He orders the renovation of the castles of Saumur and Beaufort. But he is also fund of more modest residences such as the manors of La Ménitré or Launay, which still exist today.

His family members follow his example and use the economic renewal for the renovation and enlargement of their castles and manors. In 1448, King René permits Gilles de Maillé-Brézé to fortify his castle and dig ditches around it. Today, the moats of the Brézé castle are the deepest of all Europe (18 metres). In Grézillé, the seneschal of Anjou (officer at the duke’s service) profits from the reconstruction of the castle of Pimpéan to decorate the vault of his chapel with great mural paintings. Guillaume d’Harcourt, René d’Anjou’s brother in law, has the castle of Montreuil-Bellay extended and embellished at the same period.

The local nobility and bourgeoisie are not to be outdone. Next to the lords’ castles, there are more and more private mansions and stately houses such as in Saumur, Montreuil-Bellay, Montsoreau, Longué, Souzay… This golden age should last after the death of King René up to the 16th century.

Castles of devoted servants of the kingdom

In the 15th century, the Loire valley becomes the seat of the royal court. Many families of Touraine and Anjou are at the King’s service. Some have family links, others hold important positions (chamberlain, chancellor, …). These people closest to power build or arrange the castles of Rivau, Montsoreau, Coudray-Montpensier, Ussé, Crissay-sur-Manse.

However, the most prestigious castles of Touraine date back to the Renaissance period. The sumptuous castle of Azay-le-Rideau is built between 1518 and 1523. The castle of Islette is finished in 1530. (The lattest is actually known for having been the hidden love garden of Auguste Rodin and his muse Camille Claudel at the end of the 19th century). Some years later, the castle of Villandry is transformed. Its square pavilions announce the period of classical architecture succeeding to the Renaissance style.  

The heritage dating back to the 17th century is rather modest. The family of the poet Joachim du Bellay restores the castle of Gizeux; today, their amazing carved tombs can be visited at the local church. There are hardly any remains of the big constructions of the classical era, except for the castle of Richelieu, the chapel of Chavigny in Lerné (work of the royal architect Pierre Le Muet) and the dovecote of the former Roncée castle in Panzoult.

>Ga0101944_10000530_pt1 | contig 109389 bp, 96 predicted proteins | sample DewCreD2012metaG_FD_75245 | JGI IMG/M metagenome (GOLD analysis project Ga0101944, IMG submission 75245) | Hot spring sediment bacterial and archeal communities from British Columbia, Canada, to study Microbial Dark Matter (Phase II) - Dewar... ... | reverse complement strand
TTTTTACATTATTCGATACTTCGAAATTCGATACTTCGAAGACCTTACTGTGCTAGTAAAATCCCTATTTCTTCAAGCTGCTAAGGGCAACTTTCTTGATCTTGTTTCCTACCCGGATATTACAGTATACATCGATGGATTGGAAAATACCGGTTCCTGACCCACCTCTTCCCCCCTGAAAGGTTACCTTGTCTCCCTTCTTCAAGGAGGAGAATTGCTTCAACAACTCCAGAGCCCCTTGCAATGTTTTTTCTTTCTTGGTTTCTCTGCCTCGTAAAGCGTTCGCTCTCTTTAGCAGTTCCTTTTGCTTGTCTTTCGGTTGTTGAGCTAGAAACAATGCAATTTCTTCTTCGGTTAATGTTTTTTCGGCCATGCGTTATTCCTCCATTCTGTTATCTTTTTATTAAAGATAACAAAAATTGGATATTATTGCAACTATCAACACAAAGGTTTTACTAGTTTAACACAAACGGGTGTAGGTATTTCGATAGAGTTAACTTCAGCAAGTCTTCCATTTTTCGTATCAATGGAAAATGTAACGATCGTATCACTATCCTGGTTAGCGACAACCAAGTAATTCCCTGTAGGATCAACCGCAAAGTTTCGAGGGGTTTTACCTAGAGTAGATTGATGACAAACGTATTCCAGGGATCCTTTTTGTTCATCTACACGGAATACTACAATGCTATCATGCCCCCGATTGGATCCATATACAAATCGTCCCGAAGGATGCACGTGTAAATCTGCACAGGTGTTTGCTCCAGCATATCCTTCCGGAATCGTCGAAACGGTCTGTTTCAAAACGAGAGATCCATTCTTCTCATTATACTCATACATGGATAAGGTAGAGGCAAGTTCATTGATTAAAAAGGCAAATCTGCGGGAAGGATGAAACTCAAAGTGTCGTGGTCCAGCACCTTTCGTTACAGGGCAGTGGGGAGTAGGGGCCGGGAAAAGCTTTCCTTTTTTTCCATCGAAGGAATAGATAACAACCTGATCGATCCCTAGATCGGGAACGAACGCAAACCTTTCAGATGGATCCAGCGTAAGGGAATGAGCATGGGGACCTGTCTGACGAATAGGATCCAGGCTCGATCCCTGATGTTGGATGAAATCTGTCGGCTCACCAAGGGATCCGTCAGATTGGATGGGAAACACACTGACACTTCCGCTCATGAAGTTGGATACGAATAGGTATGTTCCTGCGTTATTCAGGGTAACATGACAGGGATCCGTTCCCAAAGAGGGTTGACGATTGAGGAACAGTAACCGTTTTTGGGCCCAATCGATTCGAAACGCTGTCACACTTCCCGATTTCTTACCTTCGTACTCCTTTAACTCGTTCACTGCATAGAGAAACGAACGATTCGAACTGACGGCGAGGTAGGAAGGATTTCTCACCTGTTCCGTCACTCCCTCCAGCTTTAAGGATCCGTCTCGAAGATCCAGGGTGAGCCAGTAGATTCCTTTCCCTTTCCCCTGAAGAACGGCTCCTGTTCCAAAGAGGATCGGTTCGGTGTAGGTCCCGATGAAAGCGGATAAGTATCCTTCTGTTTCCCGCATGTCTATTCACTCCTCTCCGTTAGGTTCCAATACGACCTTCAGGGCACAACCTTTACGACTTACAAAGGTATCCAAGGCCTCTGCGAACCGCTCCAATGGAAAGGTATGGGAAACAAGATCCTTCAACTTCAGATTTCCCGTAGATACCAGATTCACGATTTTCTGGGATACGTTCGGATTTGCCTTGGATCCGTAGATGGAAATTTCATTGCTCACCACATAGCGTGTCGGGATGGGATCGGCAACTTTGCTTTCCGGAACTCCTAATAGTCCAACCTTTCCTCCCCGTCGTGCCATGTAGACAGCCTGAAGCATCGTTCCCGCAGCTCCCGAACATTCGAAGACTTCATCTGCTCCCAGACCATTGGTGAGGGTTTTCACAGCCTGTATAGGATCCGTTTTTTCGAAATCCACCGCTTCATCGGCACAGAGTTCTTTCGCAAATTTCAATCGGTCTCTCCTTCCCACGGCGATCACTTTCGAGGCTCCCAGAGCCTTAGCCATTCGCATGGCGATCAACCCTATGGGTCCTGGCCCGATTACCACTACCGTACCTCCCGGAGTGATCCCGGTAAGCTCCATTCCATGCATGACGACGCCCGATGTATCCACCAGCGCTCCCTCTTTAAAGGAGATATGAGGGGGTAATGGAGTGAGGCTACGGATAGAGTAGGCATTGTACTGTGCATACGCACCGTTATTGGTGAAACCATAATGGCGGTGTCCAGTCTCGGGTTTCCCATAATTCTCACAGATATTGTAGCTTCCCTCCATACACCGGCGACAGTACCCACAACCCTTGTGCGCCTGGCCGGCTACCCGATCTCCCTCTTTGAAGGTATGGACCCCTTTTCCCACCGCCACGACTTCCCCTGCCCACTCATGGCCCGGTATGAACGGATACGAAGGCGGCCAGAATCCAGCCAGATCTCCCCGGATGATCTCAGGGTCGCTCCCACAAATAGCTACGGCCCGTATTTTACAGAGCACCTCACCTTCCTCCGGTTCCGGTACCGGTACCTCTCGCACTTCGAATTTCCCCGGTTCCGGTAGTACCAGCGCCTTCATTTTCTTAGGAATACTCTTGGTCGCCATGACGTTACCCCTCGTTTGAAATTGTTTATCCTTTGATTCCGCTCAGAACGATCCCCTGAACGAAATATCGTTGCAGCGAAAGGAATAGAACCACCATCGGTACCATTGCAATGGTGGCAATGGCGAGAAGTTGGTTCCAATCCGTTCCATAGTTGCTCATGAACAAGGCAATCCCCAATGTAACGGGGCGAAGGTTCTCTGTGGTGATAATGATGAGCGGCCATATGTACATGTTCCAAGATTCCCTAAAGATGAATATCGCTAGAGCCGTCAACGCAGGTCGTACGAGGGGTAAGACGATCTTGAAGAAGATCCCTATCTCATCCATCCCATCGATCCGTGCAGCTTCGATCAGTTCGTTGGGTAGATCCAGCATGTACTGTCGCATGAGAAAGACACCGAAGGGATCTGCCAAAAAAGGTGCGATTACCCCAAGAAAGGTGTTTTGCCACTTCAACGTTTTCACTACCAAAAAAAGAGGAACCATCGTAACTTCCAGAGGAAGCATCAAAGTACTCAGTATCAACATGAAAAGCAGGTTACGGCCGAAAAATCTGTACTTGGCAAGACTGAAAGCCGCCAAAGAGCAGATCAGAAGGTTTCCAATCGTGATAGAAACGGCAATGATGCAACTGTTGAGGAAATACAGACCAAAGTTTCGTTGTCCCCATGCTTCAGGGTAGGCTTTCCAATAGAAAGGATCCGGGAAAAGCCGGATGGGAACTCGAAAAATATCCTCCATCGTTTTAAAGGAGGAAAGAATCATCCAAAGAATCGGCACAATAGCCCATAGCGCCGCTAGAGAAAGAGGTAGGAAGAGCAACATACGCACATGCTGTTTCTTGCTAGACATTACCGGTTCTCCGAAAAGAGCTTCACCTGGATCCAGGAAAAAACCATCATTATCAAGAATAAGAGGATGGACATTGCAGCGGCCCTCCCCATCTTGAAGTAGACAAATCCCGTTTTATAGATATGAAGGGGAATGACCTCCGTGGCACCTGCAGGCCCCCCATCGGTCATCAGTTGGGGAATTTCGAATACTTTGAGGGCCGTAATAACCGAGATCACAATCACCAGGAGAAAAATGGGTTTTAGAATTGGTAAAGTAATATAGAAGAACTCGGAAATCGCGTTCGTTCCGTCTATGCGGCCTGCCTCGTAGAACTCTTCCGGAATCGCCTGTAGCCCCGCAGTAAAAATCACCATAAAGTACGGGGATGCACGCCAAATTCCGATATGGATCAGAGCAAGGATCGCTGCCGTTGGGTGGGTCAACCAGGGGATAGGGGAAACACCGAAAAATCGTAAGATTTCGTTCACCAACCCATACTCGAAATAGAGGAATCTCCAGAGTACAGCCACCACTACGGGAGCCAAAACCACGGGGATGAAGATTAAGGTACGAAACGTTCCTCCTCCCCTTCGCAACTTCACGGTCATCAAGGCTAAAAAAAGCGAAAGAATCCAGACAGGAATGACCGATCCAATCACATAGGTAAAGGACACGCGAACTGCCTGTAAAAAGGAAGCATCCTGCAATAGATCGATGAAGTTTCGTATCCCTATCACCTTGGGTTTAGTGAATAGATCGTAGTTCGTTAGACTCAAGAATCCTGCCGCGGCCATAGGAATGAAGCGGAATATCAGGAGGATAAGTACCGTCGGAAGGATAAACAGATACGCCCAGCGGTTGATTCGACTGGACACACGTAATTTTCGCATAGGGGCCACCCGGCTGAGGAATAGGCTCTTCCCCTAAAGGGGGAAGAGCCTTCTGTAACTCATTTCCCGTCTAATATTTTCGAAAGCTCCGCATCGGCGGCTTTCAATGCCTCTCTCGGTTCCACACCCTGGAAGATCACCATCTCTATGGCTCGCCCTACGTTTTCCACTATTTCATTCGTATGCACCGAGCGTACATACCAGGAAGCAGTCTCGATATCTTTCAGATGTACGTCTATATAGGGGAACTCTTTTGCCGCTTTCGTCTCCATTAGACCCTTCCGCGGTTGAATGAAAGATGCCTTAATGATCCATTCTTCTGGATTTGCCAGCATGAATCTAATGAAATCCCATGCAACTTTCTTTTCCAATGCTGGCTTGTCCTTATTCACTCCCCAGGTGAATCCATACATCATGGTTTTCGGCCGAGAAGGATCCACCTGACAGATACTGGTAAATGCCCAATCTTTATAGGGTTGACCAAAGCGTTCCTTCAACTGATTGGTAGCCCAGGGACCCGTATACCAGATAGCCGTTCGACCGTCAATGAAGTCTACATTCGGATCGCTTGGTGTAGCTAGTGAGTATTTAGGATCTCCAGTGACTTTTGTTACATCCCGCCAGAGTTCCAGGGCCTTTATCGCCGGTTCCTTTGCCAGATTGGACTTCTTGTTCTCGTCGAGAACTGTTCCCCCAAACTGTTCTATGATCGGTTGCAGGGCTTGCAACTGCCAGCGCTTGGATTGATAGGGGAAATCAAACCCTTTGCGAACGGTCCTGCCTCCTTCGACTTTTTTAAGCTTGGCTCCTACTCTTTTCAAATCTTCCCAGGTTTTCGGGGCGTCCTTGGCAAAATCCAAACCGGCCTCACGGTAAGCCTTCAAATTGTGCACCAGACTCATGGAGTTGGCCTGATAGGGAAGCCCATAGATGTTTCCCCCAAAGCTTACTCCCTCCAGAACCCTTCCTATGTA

Similarly, the 18th century did not bring up major architectural masterpieces, except for the castle of Montgeoffroy which is an exceptional project both for its size and consistency. It was built in 1772 under the supervision of the Parisian architect Vincent Barré who happens to be the creator of the Louis XVI style. This castle is the residence of Louis Georges Érasme de Contades, Marshal of France. The building has not suffered any harm during the French Revolution. You can still find the typical furniture of this period there.

Manors, private mansions and houses of pleasure

The Loire valley might be famous for its castles, but you can also find manors and private mansions of the local nobility there.

In the late Middle Ages, these residences are composed of a « corps de logis » (principal block) and an upper floor most of the time. The staircase is situated in a polygonal tower contiguous to the façade. The double pitched roofs are made of slate. They have large gable dormers. The appearance of a manor starts from this model and is developed according to the owner’s financial possibilities. Sometimes, other small buildings symbolizing nobility are added: a dovecote, a chapel, additional defence elements such as moats and protecting walls.

Within the Loire-Anjou-Touraine Park area, the mansion Grand'Maison in Longué-Jumelles is a typical example of this. Same case for the castle of Saché which has become the Balzac museum. In the 19th century, the writer actually came to seek inspiration behind the walls of the manor.

The towns of Saumur, Chinon, Montreuil-Bellay or also Beaufort-en-Vallée are full of private mansions, residences and urban bourgeoisie houses. These families usually also had small summer residences in the countryside surrounded by fields. The family of François Rabelais for example had a private mansion in Chinon and a tenanted farm, the “métairie de la Devinière” in Seuilly. The manor is built on two floors and made of tufa. Today, it hosts a museum in memory of the famous writer.

In the 17th and 18th century, there are many country estates close to towns like Saumur. Their names are reminiscent of rustic pleasures: the pavilion, leasure, Tivoli, “Beausoleil” (bright sun), little Versailles, …